I would like to know if it is possible to configure inter-vlan routing on a level 3 switch with a default route per vlan.

Actualy, I have one switch with 3 VLAN (VLAN1, VLAN2, VLAN3) and a router with 3 ADSL box connected. Each VLAN have a specific ADSL box for Internet connection and on the same VLAN, specific IP can use différent ADSL box. Inter-vlan routing is provide by the router, it's working well, but inter-vlan connection speed is very slow : 160Mb/s or 20Mo/s.

I would like to use my switch to do inter-vlan routing but I can't define a default static route per vlan.

Do you know a switch that is capable of doing this or do you have any idea how I could do it without static route per vlan ?

Thanks for your help !

  • An L3 switch can route between the VLANs, just activate routing. To enable multiple-WAN routing you don't need VLANs, you need a router supporting load balancing. Alternatively, you can try distributing traffic by setting up your clients to use one of the routers.
    – Zac67
    Jun 11, 2017 at 17:09
  • You right, but my 3 ADSL box is not for load balancing. It's use for specific connection on service with différent public IP. One ADSL box it's use for VOIP, other for connection on specific server with ACL IP based, etc. Jun 11, 2017 at 17:39
  • This sounds very much like consumer-grade hardware which is explicitly off-topic here.
    – Zac67
    Jun 11, 2017 at 17:40
  • I don't understand. My question is general, No relation to any particular material. Jun 11, 2017 at 17:43
  • In general, you have a central, multi-WAN capable router that you can use for load balancing. You use your L3 switch as default gateway for the clients and inter-VLAN routing. On the L3 switch you set up your central router as default gateway for Internet connectivity and the router do the load balancing/distribution.
    – Zac67
    Jun 11, 2017 at 17:51

3 Answers 3


The underlying "issue" is that routing decisions are made using the destination address.

Each one of your source VLANs will do a route table lookup on their destination and follow the configured or learned default route in the global routing table (assuming their destination is not local).

If you wanted to influence this decision, such that source A goes out ISP A; source B goes out ISP B; and source C goes out ISP C, you would need to use either policy based routing or VRF-Lite.

With policy based routing, you would utilize a route-map to match the desired source traffic, and then set the desired next hop address (upstream to ISP X).

With VRF-Lite, you would separate each VLAN's SVI and the ISP uplink into their own unique VRF. Each VRF would then have it's own unique default route. However, this would also prevent the VLANs from communicating with each other without additional considerations.

If you wanted to load-share the traffic from all three sources, out all three lines, then you would configure 3 distinct equal cost default routes.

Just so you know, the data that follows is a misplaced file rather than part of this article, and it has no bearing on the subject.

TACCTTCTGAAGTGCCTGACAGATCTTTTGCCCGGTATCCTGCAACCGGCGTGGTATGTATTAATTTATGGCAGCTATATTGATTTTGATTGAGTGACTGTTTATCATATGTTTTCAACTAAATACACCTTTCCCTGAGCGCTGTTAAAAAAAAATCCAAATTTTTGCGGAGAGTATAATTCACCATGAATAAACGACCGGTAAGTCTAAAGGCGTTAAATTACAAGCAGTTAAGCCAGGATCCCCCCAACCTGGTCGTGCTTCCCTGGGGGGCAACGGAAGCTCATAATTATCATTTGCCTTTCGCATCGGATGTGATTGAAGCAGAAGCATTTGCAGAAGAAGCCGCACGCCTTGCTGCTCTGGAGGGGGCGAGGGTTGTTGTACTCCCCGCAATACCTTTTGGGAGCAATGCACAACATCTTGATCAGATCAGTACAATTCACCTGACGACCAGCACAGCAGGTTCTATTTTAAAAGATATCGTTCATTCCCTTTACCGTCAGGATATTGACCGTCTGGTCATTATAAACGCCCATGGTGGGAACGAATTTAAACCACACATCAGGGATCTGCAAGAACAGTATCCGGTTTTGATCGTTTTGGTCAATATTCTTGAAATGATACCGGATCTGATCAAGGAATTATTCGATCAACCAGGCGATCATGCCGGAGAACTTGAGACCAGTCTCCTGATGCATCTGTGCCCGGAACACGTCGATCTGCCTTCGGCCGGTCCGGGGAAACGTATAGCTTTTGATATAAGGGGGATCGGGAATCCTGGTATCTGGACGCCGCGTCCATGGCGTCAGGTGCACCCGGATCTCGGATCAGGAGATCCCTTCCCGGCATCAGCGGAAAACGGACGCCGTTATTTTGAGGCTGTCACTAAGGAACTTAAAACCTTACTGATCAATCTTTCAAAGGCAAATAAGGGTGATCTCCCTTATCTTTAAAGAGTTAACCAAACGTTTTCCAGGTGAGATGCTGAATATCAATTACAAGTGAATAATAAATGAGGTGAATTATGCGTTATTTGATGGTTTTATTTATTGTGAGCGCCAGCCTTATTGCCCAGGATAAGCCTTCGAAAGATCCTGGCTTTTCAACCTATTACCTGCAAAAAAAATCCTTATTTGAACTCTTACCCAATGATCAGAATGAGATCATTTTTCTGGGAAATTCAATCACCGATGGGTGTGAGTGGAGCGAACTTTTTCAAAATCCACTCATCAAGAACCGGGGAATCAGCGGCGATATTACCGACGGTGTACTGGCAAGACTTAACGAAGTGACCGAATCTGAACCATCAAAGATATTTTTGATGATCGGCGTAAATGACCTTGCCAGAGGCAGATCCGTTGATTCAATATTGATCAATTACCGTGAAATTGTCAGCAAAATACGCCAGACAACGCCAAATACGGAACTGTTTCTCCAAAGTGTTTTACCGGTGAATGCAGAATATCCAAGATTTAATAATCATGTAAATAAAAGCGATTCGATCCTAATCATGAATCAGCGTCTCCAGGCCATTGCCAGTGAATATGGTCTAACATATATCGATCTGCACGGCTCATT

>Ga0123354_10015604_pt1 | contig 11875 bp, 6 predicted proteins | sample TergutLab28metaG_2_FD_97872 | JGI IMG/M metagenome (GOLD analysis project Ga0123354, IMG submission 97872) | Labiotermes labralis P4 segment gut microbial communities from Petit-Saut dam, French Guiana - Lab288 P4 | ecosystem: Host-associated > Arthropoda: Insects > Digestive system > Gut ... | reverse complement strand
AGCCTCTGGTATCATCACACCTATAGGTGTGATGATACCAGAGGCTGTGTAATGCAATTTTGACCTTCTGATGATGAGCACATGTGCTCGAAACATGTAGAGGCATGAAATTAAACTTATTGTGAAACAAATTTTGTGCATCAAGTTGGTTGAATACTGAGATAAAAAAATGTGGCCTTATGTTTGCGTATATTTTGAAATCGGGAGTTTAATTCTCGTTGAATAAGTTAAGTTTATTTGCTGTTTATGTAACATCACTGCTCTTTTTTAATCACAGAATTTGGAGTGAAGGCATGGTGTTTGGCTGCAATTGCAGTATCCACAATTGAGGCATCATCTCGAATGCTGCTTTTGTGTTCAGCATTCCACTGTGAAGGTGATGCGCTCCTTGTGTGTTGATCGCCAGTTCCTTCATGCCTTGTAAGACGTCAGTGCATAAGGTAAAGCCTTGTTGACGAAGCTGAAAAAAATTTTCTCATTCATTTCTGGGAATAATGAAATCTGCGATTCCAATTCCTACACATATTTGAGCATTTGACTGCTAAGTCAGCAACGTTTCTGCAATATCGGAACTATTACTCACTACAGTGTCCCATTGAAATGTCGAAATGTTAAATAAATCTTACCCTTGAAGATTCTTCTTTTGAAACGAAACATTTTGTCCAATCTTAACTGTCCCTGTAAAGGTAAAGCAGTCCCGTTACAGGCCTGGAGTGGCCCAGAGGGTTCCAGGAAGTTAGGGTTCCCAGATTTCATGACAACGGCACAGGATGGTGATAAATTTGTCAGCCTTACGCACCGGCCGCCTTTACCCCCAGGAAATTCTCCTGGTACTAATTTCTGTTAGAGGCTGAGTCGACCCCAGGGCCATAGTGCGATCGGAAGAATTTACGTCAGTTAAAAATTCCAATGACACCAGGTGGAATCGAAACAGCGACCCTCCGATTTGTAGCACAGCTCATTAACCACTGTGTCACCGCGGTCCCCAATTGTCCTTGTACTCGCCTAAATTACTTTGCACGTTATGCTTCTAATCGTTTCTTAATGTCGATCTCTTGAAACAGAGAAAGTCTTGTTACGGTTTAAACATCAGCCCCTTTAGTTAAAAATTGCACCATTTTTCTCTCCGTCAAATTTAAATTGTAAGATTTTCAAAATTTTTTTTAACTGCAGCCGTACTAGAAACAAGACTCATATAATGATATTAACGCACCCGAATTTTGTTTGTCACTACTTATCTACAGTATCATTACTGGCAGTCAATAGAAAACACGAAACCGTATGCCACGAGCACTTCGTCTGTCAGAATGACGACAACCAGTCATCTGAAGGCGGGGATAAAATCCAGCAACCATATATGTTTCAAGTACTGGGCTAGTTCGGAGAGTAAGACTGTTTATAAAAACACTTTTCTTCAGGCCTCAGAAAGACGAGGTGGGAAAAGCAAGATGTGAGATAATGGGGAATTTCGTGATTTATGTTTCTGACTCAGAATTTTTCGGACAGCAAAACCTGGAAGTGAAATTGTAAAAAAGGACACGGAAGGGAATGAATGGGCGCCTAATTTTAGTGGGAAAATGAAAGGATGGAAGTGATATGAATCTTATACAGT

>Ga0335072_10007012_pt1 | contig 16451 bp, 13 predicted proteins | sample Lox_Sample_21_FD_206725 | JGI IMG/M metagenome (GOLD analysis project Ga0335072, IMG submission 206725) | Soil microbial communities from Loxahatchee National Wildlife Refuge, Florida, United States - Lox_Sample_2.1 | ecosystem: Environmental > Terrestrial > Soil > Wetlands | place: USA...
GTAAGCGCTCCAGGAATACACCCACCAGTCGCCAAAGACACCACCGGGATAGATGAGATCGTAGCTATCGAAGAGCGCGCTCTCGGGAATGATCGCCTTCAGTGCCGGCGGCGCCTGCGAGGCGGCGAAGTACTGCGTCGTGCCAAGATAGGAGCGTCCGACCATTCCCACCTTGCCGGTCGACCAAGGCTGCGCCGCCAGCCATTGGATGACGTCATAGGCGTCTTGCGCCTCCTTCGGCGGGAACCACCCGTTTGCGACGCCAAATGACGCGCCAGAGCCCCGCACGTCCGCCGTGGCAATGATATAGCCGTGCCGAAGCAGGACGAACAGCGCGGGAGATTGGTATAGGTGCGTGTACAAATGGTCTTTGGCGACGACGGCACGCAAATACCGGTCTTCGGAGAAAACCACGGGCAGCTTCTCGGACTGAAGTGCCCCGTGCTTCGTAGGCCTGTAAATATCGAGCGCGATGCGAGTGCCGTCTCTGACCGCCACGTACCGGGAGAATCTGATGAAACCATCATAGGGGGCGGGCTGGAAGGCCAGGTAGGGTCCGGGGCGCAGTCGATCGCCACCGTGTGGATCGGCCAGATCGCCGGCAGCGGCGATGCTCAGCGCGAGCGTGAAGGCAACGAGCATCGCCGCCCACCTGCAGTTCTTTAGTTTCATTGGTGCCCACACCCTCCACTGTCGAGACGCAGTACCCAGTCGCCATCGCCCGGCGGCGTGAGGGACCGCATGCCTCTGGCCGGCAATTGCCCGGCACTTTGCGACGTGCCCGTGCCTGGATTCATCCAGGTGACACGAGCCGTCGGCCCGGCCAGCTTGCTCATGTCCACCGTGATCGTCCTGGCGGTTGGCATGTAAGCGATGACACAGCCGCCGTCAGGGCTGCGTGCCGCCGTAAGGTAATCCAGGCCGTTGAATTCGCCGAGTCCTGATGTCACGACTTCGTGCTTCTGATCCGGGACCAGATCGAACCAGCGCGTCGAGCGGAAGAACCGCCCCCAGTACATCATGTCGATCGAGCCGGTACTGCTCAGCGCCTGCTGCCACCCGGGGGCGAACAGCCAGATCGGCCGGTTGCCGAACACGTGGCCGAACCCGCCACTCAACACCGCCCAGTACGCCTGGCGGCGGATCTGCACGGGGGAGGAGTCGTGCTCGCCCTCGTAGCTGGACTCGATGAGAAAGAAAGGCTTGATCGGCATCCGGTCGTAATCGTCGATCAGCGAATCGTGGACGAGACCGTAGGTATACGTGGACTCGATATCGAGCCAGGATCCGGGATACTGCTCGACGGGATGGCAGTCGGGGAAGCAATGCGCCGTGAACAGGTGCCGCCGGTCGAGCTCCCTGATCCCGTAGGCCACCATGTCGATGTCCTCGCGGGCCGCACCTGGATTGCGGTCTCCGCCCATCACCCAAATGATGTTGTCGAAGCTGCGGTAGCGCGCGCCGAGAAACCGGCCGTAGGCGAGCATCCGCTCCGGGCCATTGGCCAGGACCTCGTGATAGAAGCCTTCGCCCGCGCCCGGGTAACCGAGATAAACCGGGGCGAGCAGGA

In an enterprise environment, you would typically see multiple ISPs connected to one or more routers so that traffic can be load balanced across using things like BGP attributes. The actual method would depend on if you were looking to load balance traffic, or define an active/standby.

  • It's perfect ! VRF-Lite it's just I need. I check PBR already and if I understand, PBR need to be configured on switch L3 and I need 3 IP adress on router (each one for ADSL box). That's it ? Jun 12, 2017 at 20:18

Yes you can give default route for each vlan on the switch . You will need a later 3 interface on the switch . Once u create a layer 3 interface for a specific vlan assign an IP ADDRESS to it in the same subnet as the host in the vlan.

Once done add that ip as the default gw for the host . Now on the switch , add static routes (or routing protocols) Based on the network topology and you can achieve inter vlan communication. Though I can't understand how using a router can create such large descrepencies in the throughout


Clients, computers or hosts connected via DHCP send all their traffic to their default route which is usually a routable address on the switch. Therefore the clients will have one gateway per vlan. If you want VLAN A to use one gateway, and VLANs B to use a different; then the host computers receiving their request via DHCP would receive the desired Gateway per Subnet (A/B) to the destination. Typically the switch has one routing-table that affect all VLANs. The next-hop address has be reachable. If you assign the next-hop of a default route to an address that is located in the subnet of a specific VLAN, that is where all VLANs traffic will be sent. The switch however will still only have 1 default gateway.

Your Answer

By clicking “Post Your Answer”, you agree to our terms of service and acknowledge you have read our privacy policy.

Not the answer you're looking for? Browse other questions tagged or ask your own question.